Duty-free sales at Japan's department stores in March surged nearly 2.5-fold from a year earlier to a record 49.5 billion yen ($320 million), as demand for luxury brands were boosted by the weak yen amid an influx of travelers during cherry blossom season, data by an industry body showed Thursday.

The figure was the highest since comparable data became available in October 2014, surpassing pre-pandemic levels of 2019 for the ninth straight month, while the number of duty-free shoppers also set a fresh record for March at 454,000, the Japan Department Stores Association said.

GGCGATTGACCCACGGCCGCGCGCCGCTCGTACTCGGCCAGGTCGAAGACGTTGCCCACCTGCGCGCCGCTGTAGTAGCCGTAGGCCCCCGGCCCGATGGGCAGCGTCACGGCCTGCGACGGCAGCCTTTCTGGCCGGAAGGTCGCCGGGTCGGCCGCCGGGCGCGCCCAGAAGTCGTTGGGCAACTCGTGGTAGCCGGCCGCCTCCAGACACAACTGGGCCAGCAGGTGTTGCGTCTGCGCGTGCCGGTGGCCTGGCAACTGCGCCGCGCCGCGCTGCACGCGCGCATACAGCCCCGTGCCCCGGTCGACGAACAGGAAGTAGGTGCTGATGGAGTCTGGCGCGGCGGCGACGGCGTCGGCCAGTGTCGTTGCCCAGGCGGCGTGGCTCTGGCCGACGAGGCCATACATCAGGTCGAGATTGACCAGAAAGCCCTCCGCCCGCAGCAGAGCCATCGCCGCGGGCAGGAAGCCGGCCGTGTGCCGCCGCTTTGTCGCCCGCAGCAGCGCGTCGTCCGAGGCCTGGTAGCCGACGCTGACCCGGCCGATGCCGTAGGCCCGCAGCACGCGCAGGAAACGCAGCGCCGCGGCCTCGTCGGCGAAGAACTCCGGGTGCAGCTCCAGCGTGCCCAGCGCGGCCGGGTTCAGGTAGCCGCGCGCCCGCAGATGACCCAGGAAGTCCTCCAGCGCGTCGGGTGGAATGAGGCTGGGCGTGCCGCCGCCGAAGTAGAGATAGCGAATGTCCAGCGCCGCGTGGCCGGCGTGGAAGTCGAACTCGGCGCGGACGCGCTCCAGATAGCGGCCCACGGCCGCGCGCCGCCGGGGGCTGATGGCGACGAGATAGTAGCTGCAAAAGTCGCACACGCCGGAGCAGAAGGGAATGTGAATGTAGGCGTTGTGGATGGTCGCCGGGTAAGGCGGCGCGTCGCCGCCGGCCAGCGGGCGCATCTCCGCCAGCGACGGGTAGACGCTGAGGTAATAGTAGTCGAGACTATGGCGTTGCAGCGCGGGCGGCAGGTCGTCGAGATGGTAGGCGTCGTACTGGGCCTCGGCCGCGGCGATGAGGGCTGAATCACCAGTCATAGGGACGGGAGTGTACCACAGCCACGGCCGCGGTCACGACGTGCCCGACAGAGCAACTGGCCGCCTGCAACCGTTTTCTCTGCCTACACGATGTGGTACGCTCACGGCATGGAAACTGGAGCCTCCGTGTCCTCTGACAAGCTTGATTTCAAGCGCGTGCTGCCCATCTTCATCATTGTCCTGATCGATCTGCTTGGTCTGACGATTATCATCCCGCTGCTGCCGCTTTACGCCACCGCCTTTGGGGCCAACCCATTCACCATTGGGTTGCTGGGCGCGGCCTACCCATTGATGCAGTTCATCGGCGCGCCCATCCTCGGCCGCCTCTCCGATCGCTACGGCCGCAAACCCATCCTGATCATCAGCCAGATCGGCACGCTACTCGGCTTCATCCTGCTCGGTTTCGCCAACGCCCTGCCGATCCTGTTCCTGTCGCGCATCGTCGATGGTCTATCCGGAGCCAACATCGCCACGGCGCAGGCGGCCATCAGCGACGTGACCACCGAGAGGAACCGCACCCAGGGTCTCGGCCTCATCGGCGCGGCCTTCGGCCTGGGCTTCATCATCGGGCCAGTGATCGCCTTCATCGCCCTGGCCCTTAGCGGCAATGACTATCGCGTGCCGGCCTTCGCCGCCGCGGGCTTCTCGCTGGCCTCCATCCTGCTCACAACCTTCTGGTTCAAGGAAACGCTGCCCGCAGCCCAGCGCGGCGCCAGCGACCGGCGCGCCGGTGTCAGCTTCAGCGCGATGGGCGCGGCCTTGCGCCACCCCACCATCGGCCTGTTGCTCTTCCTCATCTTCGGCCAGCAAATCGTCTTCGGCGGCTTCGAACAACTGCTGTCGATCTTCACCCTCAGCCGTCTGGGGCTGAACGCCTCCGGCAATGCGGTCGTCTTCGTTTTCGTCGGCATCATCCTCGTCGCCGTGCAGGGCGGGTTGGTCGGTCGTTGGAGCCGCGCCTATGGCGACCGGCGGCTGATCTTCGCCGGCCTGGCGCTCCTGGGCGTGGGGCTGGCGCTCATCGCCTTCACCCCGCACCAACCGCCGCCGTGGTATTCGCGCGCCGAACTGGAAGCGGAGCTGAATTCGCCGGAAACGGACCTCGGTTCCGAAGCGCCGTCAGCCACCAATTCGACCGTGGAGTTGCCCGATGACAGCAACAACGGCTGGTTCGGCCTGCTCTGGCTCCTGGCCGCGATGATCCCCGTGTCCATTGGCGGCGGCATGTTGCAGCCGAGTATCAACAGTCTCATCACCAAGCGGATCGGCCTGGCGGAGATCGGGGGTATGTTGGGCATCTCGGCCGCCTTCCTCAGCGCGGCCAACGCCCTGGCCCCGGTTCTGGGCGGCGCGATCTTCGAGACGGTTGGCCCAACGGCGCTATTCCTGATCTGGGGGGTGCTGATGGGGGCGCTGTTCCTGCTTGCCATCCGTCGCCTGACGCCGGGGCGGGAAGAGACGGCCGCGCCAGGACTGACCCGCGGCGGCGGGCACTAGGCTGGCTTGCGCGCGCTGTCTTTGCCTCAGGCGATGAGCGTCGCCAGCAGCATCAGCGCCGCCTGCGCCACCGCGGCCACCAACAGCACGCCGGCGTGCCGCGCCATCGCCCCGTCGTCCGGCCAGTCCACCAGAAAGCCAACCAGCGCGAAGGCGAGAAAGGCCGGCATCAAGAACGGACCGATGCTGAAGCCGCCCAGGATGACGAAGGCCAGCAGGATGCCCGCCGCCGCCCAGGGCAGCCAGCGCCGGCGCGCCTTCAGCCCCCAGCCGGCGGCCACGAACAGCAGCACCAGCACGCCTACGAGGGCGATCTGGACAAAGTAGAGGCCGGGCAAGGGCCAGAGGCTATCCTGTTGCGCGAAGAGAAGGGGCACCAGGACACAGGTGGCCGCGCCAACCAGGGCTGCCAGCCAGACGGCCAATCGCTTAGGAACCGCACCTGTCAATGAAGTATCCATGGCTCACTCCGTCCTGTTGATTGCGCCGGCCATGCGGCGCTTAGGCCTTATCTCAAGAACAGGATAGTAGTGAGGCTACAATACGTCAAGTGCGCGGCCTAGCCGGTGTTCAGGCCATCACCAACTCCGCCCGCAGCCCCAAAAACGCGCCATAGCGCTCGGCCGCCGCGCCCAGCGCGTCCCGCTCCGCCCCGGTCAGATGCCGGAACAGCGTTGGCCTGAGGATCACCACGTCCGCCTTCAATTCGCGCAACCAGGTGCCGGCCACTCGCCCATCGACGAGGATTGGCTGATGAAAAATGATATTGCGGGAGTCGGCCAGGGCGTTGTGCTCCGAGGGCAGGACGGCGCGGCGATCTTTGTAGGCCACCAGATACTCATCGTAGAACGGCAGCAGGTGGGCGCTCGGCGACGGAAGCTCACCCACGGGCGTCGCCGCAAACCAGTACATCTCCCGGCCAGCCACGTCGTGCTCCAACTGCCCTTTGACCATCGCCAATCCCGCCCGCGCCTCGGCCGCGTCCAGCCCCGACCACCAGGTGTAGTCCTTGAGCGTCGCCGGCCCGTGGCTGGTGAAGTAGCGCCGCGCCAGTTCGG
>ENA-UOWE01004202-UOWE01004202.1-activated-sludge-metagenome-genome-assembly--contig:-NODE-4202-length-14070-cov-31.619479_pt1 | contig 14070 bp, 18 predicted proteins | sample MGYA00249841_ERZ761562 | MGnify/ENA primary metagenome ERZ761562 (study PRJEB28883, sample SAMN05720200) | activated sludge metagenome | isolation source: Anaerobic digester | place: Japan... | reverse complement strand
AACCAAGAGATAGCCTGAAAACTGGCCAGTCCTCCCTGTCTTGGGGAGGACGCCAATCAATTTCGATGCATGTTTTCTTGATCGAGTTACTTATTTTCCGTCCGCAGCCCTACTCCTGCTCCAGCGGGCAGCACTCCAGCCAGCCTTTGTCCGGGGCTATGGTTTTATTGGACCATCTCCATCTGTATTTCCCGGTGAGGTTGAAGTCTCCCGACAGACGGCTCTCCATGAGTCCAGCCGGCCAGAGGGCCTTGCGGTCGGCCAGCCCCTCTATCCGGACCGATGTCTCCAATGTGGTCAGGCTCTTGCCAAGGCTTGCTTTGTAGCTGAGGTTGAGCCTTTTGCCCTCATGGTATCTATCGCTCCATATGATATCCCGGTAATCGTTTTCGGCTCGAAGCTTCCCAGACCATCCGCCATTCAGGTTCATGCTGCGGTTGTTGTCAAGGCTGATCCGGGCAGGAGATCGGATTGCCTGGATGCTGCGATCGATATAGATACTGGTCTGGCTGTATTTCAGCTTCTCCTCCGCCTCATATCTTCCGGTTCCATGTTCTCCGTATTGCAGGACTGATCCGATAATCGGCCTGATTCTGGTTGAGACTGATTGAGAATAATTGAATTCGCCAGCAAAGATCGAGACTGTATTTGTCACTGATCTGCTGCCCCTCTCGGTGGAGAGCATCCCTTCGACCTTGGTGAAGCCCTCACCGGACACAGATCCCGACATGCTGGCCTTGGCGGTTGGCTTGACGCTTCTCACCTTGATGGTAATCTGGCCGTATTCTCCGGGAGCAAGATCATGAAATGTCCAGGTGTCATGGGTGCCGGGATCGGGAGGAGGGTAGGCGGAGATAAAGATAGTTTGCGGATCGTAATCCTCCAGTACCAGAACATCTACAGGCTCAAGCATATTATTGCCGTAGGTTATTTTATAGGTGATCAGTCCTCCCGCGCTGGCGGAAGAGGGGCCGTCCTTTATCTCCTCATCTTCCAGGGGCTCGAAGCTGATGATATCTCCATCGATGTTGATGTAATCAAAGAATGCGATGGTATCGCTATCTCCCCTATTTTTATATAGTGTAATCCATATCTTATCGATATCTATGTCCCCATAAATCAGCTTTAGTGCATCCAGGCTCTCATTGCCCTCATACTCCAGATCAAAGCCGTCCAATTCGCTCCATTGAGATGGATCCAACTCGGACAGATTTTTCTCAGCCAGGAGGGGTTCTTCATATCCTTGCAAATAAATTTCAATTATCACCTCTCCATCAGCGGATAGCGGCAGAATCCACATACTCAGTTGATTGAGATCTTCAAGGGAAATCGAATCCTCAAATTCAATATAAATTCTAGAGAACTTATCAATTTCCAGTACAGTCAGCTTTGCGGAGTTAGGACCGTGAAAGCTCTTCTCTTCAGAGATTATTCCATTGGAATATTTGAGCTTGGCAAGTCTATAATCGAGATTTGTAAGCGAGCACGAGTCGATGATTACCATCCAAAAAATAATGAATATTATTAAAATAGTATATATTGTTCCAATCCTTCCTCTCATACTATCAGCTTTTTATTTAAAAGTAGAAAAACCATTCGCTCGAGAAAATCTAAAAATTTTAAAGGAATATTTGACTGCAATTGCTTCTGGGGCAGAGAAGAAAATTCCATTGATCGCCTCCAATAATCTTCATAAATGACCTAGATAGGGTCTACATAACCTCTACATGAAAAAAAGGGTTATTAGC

Overall same-store sales at 177 stores operated by 71 companies increased 9.9 percent from a year earlier to 510.9 billion yen, marking the 25th straight month of growth.

While the yen's depreciation has helped bolster sales for department stores, an association official noted that the currency's move also has some negative impacts such as raising prices of imported goods. As the yen remained weak through March, the Japanese currency hit a 34-year low against the U.S. dollar late in the month.

"It would be ideal if we could achieve some balance," the official said.

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